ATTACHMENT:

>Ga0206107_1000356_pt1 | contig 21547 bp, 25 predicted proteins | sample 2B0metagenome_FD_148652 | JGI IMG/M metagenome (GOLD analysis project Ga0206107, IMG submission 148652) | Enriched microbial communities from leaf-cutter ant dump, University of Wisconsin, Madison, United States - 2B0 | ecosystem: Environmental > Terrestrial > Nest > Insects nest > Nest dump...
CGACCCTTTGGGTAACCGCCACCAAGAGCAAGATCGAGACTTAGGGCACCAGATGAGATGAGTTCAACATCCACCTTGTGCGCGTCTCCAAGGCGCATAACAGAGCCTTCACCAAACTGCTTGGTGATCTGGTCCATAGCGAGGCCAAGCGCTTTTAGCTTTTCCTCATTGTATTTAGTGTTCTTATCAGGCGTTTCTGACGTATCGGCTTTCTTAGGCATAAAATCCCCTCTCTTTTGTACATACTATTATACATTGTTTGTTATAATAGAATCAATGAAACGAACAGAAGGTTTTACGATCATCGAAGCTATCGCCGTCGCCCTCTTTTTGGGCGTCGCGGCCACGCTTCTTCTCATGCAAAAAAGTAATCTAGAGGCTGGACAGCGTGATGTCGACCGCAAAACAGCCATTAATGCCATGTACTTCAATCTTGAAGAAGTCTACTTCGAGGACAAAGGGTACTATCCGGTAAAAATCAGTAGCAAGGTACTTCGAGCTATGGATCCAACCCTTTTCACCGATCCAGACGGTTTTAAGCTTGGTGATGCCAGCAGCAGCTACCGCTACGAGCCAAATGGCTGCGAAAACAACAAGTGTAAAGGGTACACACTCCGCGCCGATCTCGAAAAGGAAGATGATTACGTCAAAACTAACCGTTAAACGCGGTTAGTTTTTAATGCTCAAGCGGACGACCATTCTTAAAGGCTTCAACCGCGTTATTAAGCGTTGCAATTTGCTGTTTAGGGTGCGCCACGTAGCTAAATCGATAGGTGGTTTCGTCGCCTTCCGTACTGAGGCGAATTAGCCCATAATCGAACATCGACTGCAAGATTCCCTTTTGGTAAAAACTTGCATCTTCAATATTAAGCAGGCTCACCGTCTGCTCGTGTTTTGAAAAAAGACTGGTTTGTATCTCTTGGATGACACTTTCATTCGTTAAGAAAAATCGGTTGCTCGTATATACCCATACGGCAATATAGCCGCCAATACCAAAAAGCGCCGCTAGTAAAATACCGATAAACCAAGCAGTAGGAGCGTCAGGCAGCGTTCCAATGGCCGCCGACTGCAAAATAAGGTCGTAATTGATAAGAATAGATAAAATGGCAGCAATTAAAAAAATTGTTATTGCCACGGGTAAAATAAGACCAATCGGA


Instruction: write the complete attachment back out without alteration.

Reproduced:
>Ga0206107_1000356_pt1 | contig 21547 bp, 25 predicted proteins | sample 2B0metagenome_FD_148652 | JGI IMG/M metagenome (GOLD analysis project Ga0206107, IMG submission 148652) | Enriched microbial communities from leaf-cutter ant dump, University of Wisconsin, Madison, United States - 2B0 | ecosystem: Environmental > Terrestrial > Nest > Insects nest > Nest dump...
CGACCCTTTGGGTAACCGCCACCAAGAGCAAGATCGAGACTTAGGGCACCAGATGAGATGAGTTCAACATCCACCTTGTGCGCGTCTCCAAGGCGCATAACAGAGCCTTCACCAAACTGCTTGGTGATCTGGTCCATAGCGAGGCCAAGCGCTTTTAGCTTTTCCTCATTGTATTTAGTGTTCTTATCAGGCGTTTCTGACGTATCGGCTTTCTTAGGCATAAAATCCCCTCTCTTTTGTACATACTATTATACATTGTTTGTTATAATAGAATCAATGAAACGAACAGAAGGTTTTACGATCATCGAAGCTATCGCCGTCGCCCTCTTTTTGGGCGTCGCGGCCACGCTTCTTCTCATGCAAAAAAGTAATCTAGAGGCTGGACAGCGTGATGTCGACCGCAAAACAGCCATTAATGCCATGTACTTCAATCTTGAAGAAGTCTACTTCGAGGACAAAGGGTACTATCCGGTAAAAATCAGTAGCAAGGTACTTCGAGCTATGGATCCAACCCTTTTCACCGATCCAGACGGTTTTAAGCTTGGTGATGCCAGCAGCAGCTACCGCTACGAGCCAAATGGCTGCGAAAACAACAAGTGTAAAGGGTACACACTCCGCGCCGATCTCGAAAAGGAAGATGATTACGTCAAAACTAACCGTTAAACGCGGTTAGTTTTTAATGCTCAAGCGGACGACCATTCTTAAAGGCTTCAACCGCGTTATTAAGCGTTGCAATTTGCTGTTTAGGGTGCGCCACGTAGCTAAATCGATAGGTGGTTTCGTCGCCTTCCGTACTGAGGCGAATTAGCCCATAATCGAACATCGACTGCAAGATTCCCTTTTGGTAAAAACTTGCATCTTCAATATTAAGCAGGCTCACCGTCTGCTCGTGTTTTGAAAAAAGACTGGTTTGTATCTCTTGGATGACACTTTCATTCGTTAAGAAAAATCGGTTGCTCGTATATACCCATACGGCAATATAGCCGCCAATACCAAAAAGCGCCGCTAGTAAAATACCGATAAACCAAGCAGTAGGAGCGTCAGGCAGCGTTCCAATGGCCGCCGACTGCAAAATAAGGTCGTAATTGATAAGAATAGATAAAATGGCAGCAATTAAAAAAATTGTTATTGCCACGGGTAAAATAAGACCAATCGGA